Monday, September 15, 2008



September 15, 2008
The Standard
By Abiya Ochola

Details of why the Central Bank of Kenya tender committee chaired by the embattled Deputy Governor Jacinta Mwatela rejected a money-printing contract leading to her removal can now be revealed.

This has emerged in the midst of a controversy over Mwatela’s appointment as permanent secretary, an offer she has turned down, citing that her five-year tenure at CBK has not expired.

In a confidential memo to the Governor dated November 2, 2007, compiled by the tender board secretary and director of the legal department, Mr John Gikonyo, the Mwatela committee poked holes in the proposed joint venture agreement between the Treasury and De La Rue.

Treasury had, in a letter dated September 28, 2007, requested Central Bank to review the proposed long-term currency production agreement that would run for 10 years.

This action by Treasury was despite another agreement entered into on May 4, 2006, by CBK and De La Rue International for the new generation currency banknotes.

Mwatela rejected the new draft and instead asked Treasury to formally instruct CBK that the Government as a policy, had decided that the new generation banknotes would not be introduced and proceed to instruct the bank to rescind the previous agreement for the new generation banknotes.

"Both the new generation currency banknotes Agreement and the proposed 10-year-Currency Production Agreement cannot be implemented concurrently," said the committee.

From the tone of the comments in the memo, the Bank had not deliberated on the draft with De La Rue but the document had been imposed from certain quarters.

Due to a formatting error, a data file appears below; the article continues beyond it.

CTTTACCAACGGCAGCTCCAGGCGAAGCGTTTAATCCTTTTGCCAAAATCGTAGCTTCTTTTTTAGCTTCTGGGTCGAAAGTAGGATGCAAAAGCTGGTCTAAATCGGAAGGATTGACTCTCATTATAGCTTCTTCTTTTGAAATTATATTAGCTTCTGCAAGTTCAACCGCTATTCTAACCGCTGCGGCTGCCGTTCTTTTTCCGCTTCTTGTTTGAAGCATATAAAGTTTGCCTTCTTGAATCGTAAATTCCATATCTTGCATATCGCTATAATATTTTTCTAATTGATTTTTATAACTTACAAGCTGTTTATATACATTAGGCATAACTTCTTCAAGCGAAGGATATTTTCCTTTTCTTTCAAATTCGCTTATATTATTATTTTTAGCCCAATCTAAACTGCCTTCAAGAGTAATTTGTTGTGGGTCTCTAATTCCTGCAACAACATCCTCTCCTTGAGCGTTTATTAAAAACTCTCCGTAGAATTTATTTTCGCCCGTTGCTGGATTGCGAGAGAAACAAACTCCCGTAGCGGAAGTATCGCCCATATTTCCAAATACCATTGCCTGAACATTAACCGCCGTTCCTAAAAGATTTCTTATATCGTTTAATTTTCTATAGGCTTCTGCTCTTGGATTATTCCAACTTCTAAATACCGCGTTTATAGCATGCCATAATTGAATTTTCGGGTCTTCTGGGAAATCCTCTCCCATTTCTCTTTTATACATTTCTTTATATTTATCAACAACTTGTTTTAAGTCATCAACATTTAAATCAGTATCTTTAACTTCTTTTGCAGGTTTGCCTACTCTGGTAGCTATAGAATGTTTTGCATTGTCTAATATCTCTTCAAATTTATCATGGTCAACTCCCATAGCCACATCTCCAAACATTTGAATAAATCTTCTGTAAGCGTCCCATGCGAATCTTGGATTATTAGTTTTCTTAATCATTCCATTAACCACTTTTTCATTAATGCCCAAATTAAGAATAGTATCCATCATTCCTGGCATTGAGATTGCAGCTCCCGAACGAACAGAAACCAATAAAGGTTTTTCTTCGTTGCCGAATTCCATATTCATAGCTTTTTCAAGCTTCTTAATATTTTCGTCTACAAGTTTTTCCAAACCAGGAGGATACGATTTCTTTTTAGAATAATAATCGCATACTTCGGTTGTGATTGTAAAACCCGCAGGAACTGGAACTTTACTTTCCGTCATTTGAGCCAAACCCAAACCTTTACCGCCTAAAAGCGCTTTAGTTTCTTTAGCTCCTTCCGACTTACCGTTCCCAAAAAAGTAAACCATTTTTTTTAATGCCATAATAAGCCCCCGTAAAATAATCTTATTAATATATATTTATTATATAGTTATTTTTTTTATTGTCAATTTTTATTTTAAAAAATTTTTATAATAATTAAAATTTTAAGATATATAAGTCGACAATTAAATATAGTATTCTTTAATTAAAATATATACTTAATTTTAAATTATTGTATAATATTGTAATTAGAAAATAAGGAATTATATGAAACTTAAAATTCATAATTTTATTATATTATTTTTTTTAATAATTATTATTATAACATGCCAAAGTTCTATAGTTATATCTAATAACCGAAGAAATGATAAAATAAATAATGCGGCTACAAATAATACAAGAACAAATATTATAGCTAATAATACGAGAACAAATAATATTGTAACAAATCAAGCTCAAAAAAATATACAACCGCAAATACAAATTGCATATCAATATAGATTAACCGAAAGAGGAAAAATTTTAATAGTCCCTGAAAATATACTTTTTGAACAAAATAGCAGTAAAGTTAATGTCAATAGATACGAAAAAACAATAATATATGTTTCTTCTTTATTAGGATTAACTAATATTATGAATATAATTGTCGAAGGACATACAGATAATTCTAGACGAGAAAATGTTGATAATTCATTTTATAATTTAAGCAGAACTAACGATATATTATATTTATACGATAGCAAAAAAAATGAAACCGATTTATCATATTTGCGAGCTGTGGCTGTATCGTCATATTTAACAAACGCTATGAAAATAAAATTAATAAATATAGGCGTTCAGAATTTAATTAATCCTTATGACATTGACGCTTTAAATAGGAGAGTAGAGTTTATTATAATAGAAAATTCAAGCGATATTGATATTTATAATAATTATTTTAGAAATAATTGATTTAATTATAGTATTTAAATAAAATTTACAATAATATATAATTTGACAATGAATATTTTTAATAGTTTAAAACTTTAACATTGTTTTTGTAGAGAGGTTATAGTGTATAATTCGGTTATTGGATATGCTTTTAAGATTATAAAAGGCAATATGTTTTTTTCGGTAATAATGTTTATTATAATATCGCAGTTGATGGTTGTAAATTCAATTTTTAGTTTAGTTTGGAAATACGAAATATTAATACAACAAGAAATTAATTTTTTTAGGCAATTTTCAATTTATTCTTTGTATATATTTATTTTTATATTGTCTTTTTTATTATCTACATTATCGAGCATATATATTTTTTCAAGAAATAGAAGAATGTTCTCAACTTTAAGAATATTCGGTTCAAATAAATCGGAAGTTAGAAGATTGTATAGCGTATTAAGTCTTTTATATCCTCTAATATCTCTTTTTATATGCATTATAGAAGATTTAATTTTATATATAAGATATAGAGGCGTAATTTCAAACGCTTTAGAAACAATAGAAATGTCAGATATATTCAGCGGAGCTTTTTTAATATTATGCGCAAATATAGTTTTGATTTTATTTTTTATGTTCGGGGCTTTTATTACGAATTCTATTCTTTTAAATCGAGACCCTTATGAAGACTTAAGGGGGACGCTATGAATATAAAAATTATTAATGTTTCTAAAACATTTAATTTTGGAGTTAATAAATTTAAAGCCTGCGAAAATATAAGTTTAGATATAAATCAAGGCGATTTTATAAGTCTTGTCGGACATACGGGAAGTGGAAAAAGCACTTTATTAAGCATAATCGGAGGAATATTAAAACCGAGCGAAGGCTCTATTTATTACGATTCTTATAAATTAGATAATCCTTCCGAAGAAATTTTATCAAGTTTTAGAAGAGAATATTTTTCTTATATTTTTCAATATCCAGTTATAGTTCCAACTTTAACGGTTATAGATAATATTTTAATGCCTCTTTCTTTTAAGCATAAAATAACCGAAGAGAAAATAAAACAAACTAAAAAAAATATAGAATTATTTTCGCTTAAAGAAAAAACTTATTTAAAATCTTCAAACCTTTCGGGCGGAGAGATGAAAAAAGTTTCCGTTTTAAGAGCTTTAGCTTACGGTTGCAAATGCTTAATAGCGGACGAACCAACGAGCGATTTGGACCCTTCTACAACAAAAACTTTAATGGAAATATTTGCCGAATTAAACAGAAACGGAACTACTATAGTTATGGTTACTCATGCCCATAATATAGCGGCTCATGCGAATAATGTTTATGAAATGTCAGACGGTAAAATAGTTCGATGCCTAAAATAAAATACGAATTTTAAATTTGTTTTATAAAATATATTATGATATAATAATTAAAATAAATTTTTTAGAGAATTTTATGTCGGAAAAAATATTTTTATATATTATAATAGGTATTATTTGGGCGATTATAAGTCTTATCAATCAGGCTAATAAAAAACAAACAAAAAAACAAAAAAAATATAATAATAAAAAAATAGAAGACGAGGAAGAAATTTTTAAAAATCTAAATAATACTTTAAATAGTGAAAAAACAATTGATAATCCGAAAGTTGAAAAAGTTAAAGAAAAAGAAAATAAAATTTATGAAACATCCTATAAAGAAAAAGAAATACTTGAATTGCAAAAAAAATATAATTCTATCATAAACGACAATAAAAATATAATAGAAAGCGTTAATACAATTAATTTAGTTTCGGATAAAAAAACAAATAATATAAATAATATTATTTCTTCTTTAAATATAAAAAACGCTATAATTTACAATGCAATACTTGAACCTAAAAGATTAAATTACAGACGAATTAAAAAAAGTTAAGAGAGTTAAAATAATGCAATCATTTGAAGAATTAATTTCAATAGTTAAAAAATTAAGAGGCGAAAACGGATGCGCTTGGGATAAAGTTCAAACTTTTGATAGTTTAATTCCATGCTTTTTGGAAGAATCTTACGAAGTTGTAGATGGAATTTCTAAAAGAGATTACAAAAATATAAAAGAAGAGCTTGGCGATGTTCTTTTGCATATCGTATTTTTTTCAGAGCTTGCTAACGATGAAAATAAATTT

"We are of the considered opinion that the draft currency production agreement prepared by De La Rue is one-sided and exposes the Bank in many areas. The draft requires a thorough and comprehensive review by the parties," reads the memo.

Under Clause 2 of the agreement, it was proposed that the agreement be for 10 years. However the Mwatela committee discovered that there was no provision in the entire agreement catering for the circumstances under which any of the parties could terminate the contract except in respect of insolvency or dissolution of De La Rue.

CBK was to purchase all its banknotes from De La Rue factory in Ruaraka, Nairobi, and the bank was to take delivery of the banknotes ex-works. If the bank failed to take the banknotes within 15 days of notification, storage charges were to be levied.

"The clause provides that De La Rue shall print and deliver banknotes to the bank according to the banknote specifications for the current generation banknotes. In our view, the net effect is that the superior designs and enhanced security features negotiated by the bank and agreed upon by De La Rue for the still-born new generation currency banknotes will be discarded by the parties," says the committee.

Any change in the designs shall require negotiation of the price by the parties.